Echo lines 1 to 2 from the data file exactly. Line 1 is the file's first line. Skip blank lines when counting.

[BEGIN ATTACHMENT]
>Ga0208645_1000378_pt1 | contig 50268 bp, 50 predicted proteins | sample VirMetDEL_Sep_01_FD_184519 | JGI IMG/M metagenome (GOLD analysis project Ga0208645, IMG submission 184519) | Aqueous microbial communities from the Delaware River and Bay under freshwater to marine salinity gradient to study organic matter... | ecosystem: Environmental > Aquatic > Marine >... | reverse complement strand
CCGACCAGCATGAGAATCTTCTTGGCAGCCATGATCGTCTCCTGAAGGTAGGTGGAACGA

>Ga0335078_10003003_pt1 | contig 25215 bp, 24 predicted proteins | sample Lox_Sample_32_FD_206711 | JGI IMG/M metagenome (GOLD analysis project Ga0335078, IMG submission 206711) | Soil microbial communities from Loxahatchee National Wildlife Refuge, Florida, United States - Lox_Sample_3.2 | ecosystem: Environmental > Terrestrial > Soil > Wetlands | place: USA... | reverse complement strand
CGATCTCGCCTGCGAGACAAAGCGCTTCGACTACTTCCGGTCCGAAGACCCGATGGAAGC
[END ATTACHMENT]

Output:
>Ga0208645_1000378_pt1 | contig 50268 bp, 50 predicted proteins | sample VirMetDEL_Sep_01_FD_184519 | JGI IMG/M metagenome (GOLD analysis project Ga0208645, IMG submission 184519) | Aqueous microbial communities from the Delaware River and Bay under freshwater to marine salinity gradient to study organic matter... | ecosystem: Environmental > Aquatic > Marine >... | reverse complement strand
CCGACCAGCATGAGAATCTTCTTGGCAGCCATGATCGTCTCCTGAAGGTAGGTGGAACGA